An Inside Look at Whole Foods Move to the Cloud
In a session yesterday at the Teradata Partners Conference in Anaheim, Calif., Ken Casey, data warehouse coordinator, and Caden Schaefer, senior developer/database analyst, both of Whole Foods Market, detailed the grocery retailer’s database move to Teradata IntelliCloud, the analytics solutions company’s secure managed cloud offering that provides data and analytic software as a service (SaaS).
Whole Foods was seeking a data solution for its sales, product and customer data that was able to solve batch load timing; solve IO challenges; solve pending capacity challenges; and shorten application run times. In short, Whole Foods’ decision makers wanted access to data, primarily sales, more quickly.
“There was tension between business users and the data team on downtime on sales data,” Casey said. “What do we do with a system that’s aging out?”
Speed was the impetus for Whole Foods decision to move its data warehouse to the cloud, along with increased capacity. The retailer has seen exceptional gains in speed from its move to the cloud. For example, the speed to perform the biggest run jobs decreased from 30 hours to two hours. Furthermore, with its previous data warehouse system, Whole Foods was seeing time outs of the system; it hasn’t seen one since it shifted to Teradata’s IntelliCloud.
In addition to the efficiency gains from its move to the cloud, Whole Foods has seen cost savings from not having to maintain capex hardware systems and datacenter operations.
Tips for Moving Your Data System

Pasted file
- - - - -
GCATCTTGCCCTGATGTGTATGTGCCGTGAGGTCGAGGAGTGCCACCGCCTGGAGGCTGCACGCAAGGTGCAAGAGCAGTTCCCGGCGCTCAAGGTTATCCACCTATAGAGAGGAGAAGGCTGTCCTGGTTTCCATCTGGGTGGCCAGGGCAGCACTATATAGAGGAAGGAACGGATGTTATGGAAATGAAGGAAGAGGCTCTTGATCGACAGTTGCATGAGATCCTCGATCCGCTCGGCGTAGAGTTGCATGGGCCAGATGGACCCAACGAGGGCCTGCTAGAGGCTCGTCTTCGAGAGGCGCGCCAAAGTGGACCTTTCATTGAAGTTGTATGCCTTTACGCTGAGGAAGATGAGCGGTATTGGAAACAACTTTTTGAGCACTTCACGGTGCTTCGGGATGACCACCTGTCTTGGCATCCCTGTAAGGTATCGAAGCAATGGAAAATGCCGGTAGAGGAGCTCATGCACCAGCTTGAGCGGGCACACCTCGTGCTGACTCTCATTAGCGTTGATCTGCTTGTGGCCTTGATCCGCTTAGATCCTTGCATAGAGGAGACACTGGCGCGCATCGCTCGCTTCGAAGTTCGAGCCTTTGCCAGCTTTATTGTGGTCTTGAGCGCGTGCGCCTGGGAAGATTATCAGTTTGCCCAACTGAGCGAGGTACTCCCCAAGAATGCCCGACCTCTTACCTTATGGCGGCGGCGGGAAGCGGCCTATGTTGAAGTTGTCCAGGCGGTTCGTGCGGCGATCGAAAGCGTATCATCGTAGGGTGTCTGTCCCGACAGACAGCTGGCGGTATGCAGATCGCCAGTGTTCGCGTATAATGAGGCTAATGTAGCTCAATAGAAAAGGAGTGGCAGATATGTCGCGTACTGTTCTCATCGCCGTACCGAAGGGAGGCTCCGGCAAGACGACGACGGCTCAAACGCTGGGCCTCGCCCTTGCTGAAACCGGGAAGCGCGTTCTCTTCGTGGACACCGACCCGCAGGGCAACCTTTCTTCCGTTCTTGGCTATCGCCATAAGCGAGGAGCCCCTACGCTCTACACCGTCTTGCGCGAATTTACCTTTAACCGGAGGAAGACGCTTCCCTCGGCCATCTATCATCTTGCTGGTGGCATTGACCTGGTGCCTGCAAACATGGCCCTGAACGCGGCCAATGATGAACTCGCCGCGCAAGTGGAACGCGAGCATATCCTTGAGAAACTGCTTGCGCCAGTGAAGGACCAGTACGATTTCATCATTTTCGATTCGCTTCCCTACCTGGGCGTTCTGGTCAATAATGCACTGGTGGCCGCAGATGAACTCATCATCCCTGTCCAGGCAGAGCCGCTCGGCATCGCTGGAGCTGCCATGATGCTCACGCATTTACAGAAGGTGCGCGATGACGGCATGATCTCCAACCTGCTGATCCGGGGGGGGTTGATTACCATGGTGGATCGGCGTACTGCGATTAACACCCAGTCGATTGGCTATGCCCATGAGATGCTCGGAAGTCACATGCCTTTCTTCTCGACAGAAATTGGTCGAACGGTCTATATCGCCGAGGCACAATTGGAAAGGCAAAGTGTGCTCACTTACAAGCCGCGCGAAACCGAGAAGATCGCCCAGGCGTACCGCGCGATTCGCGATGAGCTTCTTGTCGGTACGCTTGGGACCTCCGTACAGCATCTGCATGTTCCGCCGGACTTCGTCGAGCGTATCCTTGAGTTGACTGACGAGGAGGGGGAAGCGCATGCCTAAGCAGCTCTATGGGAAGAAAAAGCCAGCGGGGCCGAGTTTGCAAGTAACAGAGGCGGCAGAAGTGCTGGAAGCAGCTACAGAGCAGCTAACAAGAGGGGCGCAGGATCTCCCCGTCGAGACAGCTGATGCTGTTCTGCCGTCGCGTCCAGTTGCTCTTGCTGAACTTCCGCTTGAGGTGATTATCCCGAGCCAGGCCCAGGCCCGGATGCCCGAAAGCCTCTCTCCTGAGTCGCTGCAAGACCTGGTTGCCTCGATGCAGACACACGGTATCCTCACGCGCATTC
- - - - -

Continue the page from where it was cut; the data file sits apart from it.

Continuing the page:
Casey and Schaefer explained the transition process from Whole Foods’ data servers to IntelliCloud, and offered tips to attendees if they should embark on a similar project:
- Work early with network/circuit providers to schedule accordingly.
- Review the application stack and work with all your vendors, application administrators, and the cloud provider’s engineering teams to fine-tune the application optimization.
- Review data volumes and plan scenarios by knowing your options — e.g., cold data vs. hot data.
- If you’re moving to a bigger system (as is overwhelmingly the case), increase spool size.
- Fallback is required; watch your space.
- Have a backup schedule, coordinating this with cloud operations early in the process.
- Rehearse the cutover Hollywood-style. Much like a group of actors sitting around a table reading their scripts, the Whole Foods team in charge of the data cutover got together in a room and read their list of responsibilities to each other before the date of the cutover. This was an important step, as we caught some last-minute changes during this exercise, Casey said.